David Davis has revealed parliament may not get to vote on the final Brexit deal until after the United Kingdom has already left the European Union.
The Brexit secretary told MPs on Wednesday morning an agreement on the future relationship between the EU and UK may not be completed until the very “last moment” before Brexit happens in March 2019.
Asked by the Commons Brexit Committee at which point that would mean parliament would vote on the deal, Davis said “as soon as possible thereafter”.
Pressed on whether this meant MPs may not be given the chance to approve or reject the deal struck with Brussels until after Brexit, Davis added: “Yes. It could be.”
Labour MP Seema Malhotra, the member of Brexit committee who asked Davis about the vote, said that would the government are treating Parliament with “contempt”.
“Yet again the government is treating parliamentary democracy with contempt. Time and time again they are desperate to avoid scrutiny. We were promised a “meaningful” vote on the deal, it beggars belief that it may well come after we leave the European Union,” she said.
Speaking to the committee, Davis said he expected the talks to go right down to the wire.
“It’s no secret that the way the EU makes its decisions tends to be at the 59th minute of the 11th hour of the 11th day and so on. That’s precisely what I expect to happen here” he said.
“If there is a time limit on a negotiation. The [European] Union stops the clock. It assumes it’s still at 11.59 until it’s concluded, sometimes over the course of 24, 36, 72 hours thereafter. It will be a lot of pressure. It will be very high stress. Very exciting for everyone watching.”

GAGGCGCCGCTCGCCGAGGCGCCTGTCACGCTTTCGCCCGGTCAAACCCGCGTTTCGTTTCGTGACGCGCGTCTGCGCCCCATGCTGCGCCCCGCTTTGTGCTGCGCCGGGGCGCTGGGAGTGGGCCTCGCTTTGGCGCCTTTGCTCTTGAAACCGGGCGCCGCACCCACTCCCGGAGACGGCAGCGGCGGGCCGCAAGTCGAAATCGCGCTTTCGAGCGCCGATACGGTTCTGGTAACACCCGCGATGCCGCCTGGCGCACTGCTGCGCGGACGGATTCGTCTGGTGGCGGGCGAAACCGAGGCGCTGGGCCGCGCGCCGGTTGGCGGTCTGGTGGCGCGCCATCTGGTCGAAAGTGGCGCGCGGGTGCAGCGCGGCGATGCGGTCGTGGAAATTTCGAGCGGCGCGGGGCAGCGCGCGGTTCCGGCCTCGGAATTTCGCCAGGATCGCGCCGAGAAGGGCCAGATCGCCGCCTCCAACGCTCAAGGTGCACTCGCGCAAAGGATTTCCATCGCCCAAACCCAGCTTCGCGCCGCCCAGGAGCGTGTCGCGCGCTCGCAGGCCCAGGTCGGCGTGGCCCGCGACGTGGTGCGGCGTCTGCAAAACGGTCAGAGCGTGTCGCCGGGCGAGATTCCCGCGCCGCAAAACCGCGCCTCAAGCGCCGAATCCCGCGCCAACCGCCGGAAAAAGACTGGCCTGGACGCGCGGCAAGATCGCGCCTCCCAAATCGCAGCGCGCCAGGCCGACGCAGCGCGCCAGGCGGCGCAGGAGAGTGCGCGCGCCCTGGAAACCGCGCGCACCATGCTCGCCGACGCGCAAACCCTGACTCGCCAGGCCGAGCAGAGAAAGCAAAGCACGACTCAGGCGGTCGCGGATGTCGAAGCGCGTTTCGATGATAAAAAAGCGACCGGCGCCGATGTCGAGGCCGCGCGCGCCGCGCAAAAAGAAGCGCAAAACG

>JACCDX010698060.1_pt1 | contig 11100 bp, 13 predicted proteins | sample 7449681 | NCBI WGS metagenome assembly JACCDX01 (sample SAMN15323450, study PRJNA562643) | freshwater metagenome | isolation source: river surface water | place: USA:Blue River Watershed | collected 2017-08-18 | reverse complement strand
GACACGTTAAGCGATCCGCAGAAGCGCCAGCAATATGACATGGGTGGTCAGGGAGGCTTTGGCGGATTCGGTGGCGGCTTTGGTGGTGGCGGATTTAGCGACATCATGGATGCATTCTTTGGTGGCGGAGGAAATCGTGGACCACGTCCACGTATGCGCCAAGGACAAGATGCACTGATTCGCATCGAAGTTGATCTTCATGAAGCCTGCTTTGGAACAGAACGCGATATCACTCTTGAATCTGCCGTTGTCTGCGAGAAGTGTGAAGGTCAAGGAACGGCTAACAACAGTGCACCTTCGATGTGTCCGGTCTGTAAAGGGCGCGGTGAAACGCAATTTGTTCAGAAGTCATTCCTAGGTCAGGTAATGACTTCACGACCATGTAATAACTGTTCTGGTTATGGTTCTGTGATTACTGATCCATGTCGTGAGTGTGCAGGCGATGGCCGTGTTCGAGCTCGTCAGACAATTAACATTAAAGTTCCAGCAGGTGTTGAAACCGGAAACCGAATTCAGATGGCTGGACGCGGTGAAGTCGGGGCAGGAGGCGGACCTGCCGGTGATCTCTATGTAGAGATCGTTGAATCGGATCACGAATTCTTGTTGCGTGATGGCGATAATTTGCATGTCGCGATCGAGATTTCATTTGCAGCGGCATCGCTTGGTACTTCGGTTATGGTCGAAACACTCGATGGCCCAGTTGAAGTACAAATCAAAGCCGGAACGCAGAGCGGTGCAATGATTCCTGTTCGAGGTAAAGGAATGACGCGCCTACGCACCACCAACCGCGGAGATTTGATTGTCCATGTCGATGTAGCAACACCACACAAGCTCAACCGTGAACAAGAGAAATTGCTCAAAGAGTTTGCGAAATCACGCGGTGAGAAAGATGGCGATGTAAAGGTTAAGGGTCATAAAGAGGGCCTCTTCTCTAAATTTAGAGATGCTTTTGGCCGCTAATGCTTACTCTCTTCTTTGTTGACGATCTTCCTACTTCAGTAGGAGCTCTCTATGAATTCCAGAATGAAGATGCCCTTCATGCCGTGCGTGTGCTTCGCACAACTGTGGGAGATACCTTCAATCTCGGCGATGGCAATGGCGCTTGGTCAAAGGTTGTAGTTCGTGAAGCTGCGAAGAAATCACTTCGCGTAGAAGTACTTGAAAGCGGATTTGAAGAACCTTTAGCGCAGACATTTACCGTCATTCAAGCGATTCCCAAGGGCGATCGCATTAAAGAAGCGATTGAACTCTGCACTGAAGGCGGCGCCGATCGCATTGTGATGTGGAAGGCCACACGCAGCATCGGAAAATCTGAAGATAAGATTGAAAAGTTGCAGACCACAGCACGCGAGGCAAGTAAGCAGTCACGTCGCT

Earlier this year, Theresa May agreed to give UK MPs a vote on the eventual deal before it is then voted on by members of the European Parliament.
Davis told MPs today the likelihood of a the UK leaving the EU with a “hostile” no deal was “off probability scale”.
However he said the option of walking away with no deal had to be maintained otherwise the EU would have the UK “over a barrel”.
“No deal is an option, we have made that clear. It is not our preferred option, we want a deal,” he said.
We leave no-deal as an option literally right up to the moment of signing because it would not be the first time in European negotiations where sudden, last minute claims come in because they think they’ve got you over a barrel.”